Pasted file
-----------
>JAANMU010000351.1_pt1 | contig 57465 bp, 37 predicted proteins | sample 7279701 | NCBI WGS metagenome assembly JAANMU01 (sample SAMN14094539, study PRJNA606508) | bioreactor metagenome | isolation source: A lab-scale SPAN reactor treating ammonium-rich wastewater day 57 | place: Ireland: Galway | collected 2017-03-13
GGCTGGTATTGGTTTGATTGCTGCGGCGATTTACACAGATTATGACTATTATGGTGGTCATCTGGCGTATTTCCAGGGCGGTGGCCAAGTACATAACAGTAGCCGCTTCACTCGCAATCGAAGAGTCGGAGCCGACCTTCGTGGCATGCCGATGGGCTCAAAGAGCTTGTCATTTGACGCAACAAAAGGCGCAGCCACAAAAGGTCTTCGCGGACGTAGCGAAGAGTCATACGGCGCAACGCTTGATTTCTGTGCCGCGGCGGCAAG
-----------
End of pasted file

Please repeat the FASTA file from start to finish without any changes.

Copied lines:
>JAANMU010000351.1_pt1 | contig 57465 bp, 37 predicted proteins | sample 7279701 | NCBI WGS metagenome assembly JAANMU01 (sample SAMN14094539, study PRJNA606508) | bioreactor metagenome | isolation source: A lab-scale SPAN reactor treating ammonium-rich wastewater day 57 | place: Ireland: Galway | collected 2017-03-13
GGCTGGTATTGGTTTGATTGCTGCGGCGATTTACACAGATTATGACTATTATGGTGGTCATCTGGCGTATTTCCAGGGCGGTGGCCAAGTACATAACAGTAGCCGCTTCACTCGCAATCGAAGAGTCGGAGCCGACCTTCGTGGCATGCCGATGGGCTCAAAGAGCTTGTCATTTGACGCAACAAAAGGCGCAGCCACAAAAGGTCTTCGCGGACGTAGCGAAGAGTCATACGGCGCAACGCTTGATTTCTGTGCCGCGGCGGCAAG